This family film of voices from the past are aired upon The Ageing Stone, which carries this inscription:
" that you experience earthly changes late
And may what the numerous ages erode be restored intact,
and may it be granted that the older you are,
the more beautiful you may shine."
The film starts with the words of Simone de Beauvoir said who said 'to grow old is to define oneself ’
". . . the old are what they are and, to a lesser extent, what they have been, though past achievements rarely compensate: they belong to the past, when the future is looking more explicitly finite than it did aat earlier stages in one’s life . . No wonder we prefer to think of ageing as a problem (with the implication of solubility) rather than as the common and permanent condition of humanity." Ray Tallis, Hippocratic Oaths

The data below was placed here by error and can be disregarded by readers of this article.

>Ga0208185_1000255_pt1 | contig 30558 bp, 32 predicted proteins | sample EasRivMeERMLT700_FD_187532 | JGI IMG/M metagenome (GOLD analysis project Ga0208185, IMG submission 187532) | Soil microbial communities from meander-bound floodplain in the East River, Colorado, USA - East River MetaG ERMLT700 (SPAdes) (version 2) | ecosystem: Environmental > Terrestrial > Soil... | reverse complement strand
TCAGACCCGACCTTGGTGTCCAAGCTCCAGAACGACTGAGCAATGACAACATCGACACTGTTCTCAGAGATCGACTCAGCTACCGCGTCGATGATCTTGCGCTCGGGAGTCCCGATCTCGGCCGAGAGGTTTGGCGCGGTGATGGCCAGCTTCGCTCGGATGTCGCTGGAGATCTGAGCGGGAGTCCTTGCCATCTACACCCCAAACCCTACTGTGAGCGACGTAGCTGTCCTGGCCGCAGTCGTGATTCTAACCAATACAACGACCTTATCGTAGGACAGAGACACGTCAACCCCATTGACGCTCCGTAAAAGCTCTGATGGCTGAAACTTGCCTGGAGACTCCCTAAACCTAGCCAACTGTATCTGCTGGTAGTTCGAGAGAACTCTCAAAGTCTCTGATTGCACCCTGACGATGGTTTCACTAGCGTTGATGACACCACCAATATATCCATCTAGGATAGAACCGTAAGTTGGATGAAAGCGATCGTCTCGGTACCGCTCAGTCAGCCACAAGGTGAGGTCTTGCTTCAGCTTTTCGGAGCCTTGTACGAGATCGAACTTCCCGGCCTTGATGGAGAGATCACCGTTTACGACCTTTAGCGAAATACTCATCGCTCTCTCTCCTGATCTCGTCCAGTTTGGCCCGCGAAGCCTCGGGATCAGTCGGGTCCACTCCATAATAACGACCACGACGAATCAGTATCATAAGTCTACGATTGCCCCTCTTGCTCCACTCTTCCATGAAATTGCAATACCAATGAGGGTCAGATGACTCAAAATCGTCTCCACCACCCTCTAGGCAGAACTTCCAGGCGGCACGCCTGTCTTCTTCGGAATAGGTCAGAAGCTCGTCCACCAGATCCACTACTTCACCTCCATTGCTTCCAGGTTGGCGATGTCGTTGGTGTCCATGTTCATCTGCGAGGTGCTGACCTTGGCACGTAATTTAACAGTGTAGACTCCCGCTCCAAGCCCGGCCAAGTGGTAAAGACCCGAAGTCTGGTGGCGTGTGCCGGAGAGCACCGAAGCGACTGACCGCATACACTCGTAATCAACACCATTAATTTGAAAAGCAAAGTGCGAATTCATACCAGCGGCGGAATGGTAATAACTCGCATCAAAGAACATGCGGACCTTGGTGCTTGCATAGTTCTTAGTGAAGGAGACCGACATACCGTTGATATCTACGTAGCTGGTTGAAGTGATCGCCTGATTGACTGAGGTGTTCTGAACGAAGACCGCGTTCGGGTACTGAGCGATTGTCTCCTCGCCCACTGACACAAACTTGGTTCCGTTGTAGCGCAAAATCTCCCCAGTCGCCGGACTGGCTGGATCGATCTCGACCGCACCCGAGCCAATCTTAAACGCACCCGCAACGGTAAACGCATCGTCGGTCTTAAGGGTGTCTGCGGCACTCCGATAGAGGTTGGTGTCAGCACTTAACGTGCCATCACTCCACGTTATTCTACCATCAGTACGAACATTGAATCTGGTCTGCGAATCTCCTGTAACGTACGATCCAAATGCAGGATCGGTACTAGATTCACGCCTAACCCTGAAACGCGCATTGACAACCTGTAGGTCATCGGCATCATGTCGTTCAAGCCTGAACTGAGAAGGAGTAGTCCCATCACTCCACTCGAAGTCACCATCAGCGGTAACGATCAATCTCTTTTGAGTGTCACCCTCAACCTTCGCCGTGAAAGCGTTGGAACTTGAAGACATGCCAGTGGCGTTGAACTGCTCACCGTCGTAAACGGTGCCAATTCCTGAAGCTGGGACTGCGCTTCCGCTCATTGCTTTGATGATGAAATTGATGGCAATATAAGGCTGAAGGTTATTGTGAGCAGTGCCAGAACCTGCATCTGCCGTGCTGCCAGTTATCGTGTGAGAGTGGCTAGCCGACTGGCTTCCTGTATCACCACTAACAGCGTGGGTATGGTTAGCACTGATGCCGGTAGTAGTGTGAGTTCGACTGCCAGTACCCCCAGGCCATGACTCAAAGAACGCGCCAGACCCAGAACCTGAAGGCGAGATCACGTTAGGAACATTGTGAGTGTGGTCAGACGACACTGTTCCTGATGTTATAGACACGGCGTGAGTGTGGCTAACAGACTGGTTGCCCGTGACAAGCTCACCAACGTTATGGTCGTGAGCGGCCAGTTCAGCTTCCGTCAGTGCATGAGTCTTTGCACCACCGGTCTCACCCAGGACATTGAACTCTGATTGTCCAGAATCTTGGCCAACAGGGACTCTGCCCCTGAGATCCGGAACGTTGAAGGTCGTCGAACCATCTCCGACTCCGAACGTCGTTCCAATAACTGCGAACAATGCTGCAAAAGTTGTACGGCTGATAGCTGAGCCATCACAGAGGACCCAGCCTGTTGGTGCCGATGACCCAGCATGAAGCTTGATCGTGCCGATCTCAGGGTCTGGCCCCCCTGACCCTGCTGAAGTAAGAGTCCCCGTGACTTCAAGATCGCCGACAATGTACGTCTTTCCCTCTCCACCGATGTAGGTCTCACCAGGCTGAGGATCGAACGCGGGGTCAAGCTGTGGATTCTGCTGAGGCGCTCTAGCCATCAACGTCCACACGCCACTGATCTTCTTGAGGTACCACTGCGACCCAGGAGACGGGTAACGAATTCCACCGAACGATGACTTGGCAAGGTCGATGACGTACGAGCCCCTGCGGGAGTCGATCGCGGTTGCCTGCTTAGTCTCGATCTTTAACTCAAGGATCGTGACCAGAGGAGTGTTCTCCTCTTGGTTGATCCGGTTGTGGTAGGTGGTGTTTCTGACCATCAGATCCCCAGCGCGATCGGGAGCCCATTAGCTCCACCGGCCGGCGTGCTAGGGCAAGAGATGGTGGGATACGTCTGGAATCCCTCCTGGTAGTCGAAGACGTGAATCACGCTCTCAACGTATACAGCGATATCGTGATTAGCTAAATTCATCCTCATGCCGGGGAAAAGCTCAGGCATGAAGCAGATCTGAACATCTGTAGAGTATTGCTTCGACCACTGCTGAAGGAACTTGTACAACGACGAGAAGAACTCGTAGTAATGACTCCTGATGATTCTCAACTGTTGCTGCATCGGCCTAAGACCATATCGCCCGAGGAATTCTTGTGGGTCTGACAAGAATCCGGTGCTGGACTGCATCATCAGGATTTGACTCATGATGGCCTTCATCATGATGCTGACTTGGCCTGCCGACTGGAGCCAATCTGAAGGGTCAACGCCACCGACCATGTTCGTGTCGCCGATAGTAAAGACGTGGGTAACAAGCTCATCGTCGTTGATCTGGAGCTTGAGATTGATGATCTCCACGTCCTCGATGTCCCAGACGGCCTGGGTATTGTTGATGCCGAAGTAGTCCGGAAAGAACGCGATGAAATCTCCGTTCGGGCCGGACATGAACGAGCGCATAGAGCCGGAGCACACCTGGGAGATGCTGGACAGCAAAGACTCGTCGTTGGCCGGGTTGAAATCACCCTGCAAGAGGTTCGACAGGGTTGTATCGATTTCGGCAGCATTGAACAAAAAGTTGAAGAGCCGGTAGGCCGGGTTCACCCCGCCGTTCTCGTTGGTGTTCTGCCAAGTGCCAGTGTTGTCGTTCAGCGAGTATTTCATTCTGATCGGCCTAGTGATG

"No one ‘has been’ old in the past tense. And the policy-makers and the most influential voices in society tend to be below pensionable age. Older people are, therefore, ripe targets for stereotyping in public discourse." Ray Tallis, Hippocratic Oaths
". .. if we are to think rationally about the demographic revolution, we must acknowledge all these anxieties, and recognize, too, that old age is potentially the time when our ability to create meanings is least tethered to external constraints. Survival in good health in old age offers the possibility of a new kind of life beyond the traditional, sometimes unchosen narratives of ambition, development and personal advancement and the biological imperatives of survival, reproduction and child-rearing.
This has yet to be widely appreciated." Ray Tallis, Hippocratic Oaths
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